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Fasting – Friend or Foe?

August 16, 2022

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Fasting – Friend or Foe?

August 16, 2022

Fasting – Friend or Foe?

August 16, 2022

Intermittent Fasting (IF) has become increasingly popular and understandably so! Many people who try IF report many benefits including increased energy, losing weight, and getting better blood labwork markers. However, this isn’t the case for everyone – there is no magic diet that suits us all. 

There are many forms of IF, but the most popular version we see is to restrict your eating window during the day to increase the hours you are fasting. For example, someone might have their first meal at 12 pm and stop eating at 6 pm. Their eating window would be 6 hours and their fasting window would be 18 hours from dinner to breakfast the next day. 

Why?

The different versions of IF can have some great health benefits. Many cultures even incorporate fasting as part of their religious or cultural traditions. We also now have research to show that IF can help:

  • Decrease inflammation
  • Promote autophagy (the system by which our cells clean, repair or destroy themselves)
  • Lower blood pressure
  • Improve blood sugar and insulin sensitivity
  • Increase longevity 

Not to mention, many individuals find that IF helps with weight loss. This data makes it seem that everyone should try IF! When we do look at the studies, however, we will see that most of the studies were conducted with healthy male participants. We currently don’t have a great understanding of how women respond to IF based on their hormonal changes throughout a menstrual cycle. 

Who Fasting may NOT be for people with: 

  • Irregular menstrual cycles
  • A history of eating disorders
  • Intense mental/emotional stress
  • Pregnant or breastfeeding women 
  • Chronic illnesses 
  • Adrenal imbalances
  • Thyroid imbalances
  • Poor sleep

*People with Type 1 or Type 2 Diabetes should consult their doctor before attempting Intermittent Fasting 

Sings intermittent fasting is not working for you

Signs that Intermittent Fasting may not be working for you: 

  • Feeling STARVING while fasting and/or after breaking the fast 
  • No hunger cues
  • Running on adrenaline all day (usually followed by a crash)
  • Feeling like eating is out of control 
  • Increased cravings
  • Skipped or irregular menstrual cycle
  • Increased anxiety 
  • Increased blood sugar highs and lows
  • Gaining weight 
  • Constipation
  • Headaches/migraines occurring in the afternoon

Tips for Successfully Implementing Intermittent Fasting 

  1. Recognize the signs that IF is not working  
    1. Work on listening to your body (this takes practice!). Adjust your fasting window according to hunger and activity levels. If you had an intense workout on Sunday, you may wake up feeling hungrier on Monday. Don’t push your fasting to reach an arbitrary number of hours. Eat when you are hungry!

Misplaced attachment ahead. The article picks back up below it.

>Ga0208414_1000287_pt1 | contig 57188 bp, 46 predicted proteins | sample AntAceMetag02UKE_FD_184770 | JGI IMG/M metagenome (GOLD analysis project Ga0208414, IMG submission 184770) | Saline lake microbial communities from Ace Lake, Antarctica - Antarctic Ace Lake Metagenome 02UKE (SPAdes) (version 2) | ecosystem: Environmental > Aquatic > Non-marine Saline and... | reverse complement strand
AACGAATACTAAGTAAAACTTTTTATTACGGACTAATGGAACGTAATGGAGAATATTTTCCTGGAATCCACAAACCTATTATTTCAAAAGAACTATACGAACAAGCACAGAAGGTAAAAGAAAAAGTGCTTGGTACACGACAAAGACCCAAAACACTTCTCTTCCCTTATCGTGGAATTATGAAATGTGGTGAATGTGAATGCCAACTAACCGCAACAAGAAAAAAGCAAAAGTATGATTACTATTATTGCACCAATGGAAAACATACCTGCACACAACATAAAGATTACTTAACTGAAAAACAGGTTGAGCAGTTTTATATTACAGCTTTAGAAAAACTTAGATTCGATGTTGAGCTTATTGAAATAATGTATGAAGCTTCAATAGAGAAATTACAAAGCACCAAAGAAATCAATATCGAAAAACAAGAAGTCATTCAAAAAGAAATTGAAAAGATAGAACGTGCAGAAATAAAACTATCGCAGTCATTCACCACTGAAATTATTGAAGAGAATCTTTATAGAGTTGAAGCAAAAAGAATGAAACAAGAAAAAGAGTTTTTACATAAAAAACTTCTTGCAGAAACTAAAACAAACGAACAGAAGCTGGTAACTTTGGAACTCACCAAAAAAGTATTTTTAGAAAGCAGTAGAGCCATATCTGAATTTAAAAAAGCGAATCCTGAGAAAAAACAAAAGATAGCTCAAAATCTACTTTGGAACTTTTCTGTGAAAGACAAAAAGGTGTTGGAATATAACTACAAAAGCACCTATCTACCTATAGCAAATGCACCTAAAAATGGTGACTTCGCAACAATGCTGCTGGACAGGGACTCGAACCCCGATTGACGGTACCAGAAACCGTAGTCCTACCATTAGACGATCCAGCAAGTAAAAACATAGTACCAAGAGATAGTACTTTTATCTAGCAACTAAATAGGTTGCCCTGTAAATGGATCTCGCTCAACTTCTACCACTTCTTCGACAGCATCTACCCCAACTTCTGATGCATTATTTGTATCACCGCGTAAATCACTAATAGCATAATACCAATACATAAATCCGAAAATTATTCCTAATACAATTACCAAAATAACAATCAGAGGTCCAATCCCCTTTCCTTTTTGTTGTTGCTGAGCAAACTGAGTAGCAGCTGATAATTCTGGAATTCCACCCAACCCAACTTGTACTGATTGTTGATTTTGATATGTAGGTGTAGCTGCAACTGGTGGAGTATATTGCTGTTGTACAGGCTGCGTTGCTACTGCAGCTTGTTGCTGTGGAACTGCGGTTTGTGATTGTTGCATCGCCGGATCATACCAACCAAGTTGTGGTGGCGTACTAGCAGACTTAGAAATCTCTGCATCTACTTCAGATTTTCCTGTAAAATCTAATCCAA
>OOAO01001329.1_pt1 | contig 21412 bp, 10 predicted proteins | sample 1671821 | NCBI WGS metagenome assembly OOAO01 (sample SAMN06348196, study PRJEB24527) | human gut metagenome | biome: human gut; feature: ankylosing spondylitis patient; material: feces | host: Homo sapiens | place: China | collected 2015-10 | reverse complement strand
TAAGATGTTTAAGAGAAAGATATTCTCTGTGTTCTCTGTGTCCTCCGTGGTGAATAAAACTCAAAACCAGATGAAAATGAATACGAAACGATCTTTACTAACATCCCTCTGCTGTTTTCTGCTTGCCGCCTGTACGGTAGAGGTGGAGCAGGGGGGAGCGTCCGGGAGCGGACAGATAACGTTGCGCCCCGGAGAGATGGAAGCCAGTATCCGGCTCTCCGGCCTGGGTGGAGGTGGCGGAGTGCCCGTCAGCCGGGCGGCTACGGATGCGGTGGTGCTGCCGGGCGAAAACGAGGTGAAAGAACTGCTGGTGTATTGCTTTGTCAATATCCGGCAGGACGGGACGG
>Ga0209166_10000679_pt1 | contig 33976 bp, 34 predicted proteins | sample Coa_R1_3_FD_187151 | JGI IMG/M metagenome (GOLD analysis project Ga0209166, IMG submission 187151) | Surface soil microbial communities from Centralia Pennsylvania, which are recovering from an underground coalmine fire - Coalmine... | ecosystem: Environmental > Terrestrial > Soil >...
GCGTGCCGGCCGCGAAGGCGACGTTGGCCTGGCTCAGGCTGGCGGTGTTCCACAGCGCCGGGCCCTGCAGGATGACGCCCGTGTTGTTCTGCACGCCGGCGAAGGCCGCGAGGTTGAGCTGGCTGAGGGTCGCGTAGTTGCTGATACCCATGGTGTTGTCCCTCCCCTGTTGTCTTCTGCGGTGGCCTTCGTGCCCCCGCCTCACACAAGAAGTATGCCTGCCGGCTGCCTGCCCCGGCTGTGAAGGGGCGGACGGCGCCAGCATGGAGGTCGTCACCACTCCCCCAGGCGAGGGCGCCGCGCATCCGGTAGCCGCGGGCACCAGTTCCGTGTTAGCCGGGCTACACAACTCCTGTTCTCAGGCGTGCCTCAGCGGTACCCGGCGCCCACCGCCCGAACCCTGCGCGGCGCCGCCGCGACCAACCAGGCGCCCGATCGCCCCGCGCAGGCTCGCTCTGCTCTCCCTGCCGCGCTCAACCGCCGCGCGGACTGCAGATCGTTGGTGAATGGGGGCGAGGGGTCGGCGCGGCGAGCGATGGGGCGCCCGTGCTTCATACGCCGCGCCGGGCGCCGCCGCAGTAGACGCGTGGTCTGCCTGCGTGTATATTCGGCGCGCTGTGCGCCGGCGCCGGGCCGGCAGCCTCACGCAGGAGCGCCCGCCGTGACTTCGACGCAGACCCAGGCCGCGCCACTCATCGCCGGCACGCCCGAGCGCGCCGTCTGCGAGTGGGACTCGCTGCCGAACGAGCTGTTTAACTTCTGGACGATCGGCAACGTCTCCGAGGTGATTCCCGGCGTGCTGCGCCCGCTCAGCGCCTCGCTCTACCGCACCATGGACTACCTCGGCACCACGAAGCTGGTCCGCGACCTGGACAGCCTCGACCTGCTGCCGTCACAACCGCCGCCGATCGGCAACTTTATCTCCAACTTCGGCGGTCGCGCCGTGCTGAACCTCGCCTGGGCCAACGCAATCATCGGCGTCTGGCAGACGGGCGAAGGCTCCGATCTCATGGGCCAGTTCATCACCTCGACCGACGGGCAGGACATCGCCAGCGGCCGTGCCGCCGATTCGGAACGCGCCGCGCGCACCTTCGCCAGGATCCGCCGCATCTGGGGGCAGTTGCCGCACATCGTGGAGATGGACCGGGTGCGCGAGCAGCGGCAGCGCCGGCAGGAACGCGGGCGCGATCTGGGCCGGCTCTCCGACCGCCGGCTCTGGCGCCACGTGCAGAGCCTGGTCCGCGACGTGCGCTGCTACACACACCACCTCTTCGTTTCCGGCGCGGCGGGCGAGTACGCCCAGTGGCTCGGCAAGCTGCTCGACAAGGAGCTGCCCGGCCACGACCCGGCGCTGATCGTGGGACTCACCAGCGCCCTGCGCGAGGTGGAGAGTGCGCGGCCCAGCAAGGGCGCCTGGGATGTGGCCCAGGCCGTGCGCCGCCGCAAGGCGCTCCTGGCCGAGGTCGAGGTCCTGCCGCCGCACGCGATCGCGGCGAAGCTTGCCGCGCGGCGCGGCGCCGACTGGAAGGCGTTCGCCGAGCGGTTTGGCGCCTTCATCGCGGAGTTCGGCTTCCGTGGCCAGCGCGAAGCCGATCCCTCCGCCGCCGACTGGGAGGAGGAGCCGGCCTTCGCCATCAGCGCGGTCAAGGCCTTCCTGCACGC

2. Familiarize yourself with the other signs that IF may not be working for you listed above
  2. Don’t decrease your total amount of food
    1. IF is designed to change your eating window, NOT change the number of calories you eat per day. Simply removing a meal from your day could put your body in a state of “starvation & conservation”. When we aren’t eating enough for our lifestyle, the body often prioritizes conserving our food as energy in our fat tissue. This is a primal, life-saving adaptation that was very useful in times of starvation or famine. Today, restricting calories may contribute to weight gain or the inability to lose weight. 
  3. Practice a 10 hour (or less) fast
    1. Follow these simple rules for a more moderate IF schedule:
      1. Stop eating dinner 1 hour before bed
      2. Sleep 8 hours
      3. Eat after being awake for 1 hour (use this time to drink water and get ready for the day
  4. Instead of limiting your eating window, eliminate grazing
    1. If IF does not work for you, start with prioritizing 3 full meals per day and eliminate grazing in between meals. 1-2 snacks per day are okay to incorporate, but work to avoid continuous eating. Ideally, meals should be large enough to keep you full for 3-4 hours. Snacks should keep you full for 1-2 hours. 

Trying IF can be interesting to learn more about what works for your body. However, remember that it does not work for some people and it is not the only way to be healthy! 

Tips for gentle fasting

Sources:

​​https://pubmed.ncbi.nlm.nih.gov/27062219/

https://www.sciencedirect.com/science/article/pii/S1568163718301478

https://www.nejm.org/doi/full/10.1056/nejmra1905136

Who do we work with?

We work with clients who are dedicated to changing their health. Making dietary changes, lifestyle modifications, and taking supplements are part of the healing journey. 

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